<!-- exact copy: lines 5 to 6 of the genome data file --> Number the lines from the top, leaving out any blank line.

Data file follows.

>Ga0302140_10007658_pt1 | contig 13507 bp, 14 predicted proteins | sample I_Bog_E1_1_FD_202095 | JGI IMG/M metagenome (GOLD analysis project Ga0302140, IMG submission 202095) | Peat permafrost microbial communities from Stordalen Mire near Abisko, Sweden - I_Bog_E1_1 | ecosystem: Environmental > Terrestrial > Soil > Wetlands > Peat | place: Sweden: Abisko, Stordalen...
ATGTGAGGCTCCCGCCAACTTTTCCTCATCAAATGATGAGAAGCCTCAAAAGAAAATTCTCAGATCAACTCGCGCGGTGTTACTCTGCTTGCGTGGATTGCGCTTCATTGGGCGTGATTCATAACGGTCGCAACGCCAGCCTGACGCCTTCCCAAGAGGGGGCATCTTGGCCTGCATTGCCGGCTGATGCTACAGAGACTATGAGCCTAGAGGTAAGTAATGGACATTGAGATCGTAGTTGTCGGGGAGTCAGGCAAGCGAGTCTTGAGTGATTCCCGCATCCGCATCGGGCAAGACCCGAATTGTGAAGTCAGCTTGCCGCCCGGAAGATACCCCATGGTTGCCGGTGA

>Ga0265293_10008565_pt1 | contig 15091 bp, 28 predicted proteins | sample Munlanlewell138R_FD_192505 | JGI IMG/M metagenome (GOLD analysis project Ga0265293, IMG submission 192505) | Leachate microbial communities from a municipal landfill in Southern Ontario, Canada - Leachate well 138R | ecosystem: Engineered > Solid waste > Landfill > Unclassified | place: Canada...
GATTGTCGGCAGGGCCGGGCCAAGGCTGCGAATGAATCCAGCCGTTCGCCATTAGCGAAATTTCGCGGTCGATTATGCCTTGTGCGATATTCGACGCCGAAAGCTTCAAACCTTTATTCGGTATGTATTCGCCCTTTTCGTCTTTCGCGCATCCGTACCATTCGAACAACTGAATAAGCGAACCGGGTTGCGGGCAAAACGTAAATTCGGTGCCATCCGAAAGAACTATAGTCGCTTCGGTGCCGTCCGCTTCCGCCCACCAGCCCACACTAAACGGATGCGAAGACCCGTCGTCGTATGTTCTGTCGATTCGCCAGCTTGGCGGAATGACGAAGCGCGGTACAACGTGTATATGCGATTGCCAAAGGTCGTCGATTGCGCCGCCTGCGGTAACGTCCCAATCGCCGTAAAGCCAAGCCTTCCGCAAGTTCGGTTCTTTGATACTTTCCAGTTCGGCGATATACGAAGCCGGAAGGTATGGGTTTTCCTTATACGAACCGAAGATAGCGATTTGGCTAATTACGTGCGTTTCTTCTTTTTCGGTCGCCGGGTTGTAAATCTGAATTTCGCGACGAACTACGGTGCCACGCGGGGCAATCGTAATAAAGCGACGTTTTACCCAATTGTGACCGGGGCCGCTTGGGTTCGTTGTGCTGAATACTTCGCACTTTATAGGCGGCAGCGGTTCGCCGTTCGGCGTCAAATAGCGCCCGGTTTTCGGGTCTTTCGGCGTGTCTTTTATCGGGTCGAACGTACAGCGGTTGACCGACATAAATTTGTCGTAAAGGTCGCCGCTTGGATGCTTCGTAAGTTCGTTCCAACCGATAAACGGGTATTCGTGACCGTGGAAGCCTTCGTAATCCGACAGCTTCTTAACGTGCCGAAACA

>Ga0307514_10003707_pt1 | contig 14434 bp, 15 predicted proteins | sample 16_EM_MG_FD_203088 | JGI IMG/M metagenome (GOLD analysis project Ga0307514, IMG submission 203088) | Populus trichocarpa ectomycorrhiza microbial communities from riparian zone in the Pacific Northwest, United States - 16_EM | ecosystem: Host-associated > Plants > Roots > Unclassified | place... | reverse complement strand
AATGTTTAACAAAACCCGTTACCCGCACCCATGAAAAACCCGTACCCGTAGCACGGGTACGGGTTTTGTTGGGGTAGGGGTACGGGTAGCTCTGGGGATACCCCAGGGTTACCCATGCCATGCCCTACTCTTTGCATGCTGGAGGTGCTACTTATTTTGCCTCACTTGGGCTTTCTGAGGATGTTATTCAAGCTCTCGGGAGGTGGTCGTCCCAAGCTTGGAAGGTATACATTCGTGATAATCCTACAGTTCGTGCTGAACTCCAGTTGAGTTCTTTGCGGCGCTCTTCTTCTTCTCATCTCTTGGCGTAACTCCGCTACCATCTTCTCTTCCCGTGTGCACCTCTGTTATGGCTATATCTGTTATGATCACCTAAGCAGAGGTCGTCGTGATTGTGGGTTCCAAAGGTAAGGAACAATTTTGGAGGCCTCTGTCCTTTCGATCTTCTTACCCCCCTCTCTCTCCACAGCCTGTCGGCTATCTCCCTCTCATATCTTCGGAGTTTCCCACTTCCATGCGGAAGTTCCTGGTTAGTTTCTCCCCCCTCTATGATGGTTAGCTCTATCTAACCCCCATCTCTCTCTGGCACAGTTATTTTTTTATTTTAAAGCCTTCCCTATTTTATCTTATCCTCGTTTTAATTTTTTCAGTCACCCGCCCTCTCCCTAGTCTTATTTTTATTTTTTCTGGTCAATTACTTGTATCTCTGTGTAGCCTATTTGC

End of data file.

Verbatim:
>Ga0307514_10003707_pt1 | contig 14434 bp, 15 predicted proteins | sample 16_EM_MG_FD_203088 | JGI IMG/M metagenome (GOLD analysis project Ga0307514, IMG submission 203088) | Populus trichocarpa ectomycorrhiza microbial communities from riparian zone in the Pacific Northwest, United States - 16_EM | ecosystem: Host-associated > Plants > Roots > Unclassified | place... | reverse complement strand
AATGTTTAACAAAACCCGTTACCCGCACCCATGAAAAACCCGTACCCGTAGCACGGGTACGGGTTTTGTTGGGGTAGGGGTACGGGTAGCTCTGGGGATACCCCAGGGTTACCCATGCCATGCCCTACTCTTTGCATGCTGGAGGTGCTACTTATTTTGCCTCACTTGGGCTTTCTGAGGATGTTATTCAAGCTCTCGGGAGGTGGTCGTCCCAAGCTTGGAAGGTATACATTCGTGATAATCCTACAGTTCGTGCTGAACTCCAGTTGAGTTCTTTGCGGCGCTCTTCTTCTTCTCATCTCTTGGCGTAACTCCGCTACCATCTTCTCTTCCCGTGTGCACCTCTGTTATGGCTATATCTGTTATGATCACCTAAGCAGAGGTCGTCGTGATTGTGGGTTCCAAAGGTAAGGAACAATTTTGGAGGCCTCTGTCCTTTCGATCTTCTTACCCCCCTCTCTCTCCACAGCCTGTCGGCTATCTCCCTCTCATATCTTCGGAGTTTCCCACTTCCATGCGGAAGTTCCTGGTTAGTTTCTCCCCCCTCTATGATGGTTAGCTCTATCTAACCCCCATCTCTCTCTGGCACAGTTATTTTTTTATTTTAAAGCCTTCCCTATTTTATCTTATCCTCGTTTTAATTTTTTCAGTCACCCGCCCTCTCCCTAGTCTTATTTTTATTTTTTCTGGTCAATTACTTGTATCTCTGTGTAGCCTATTTGC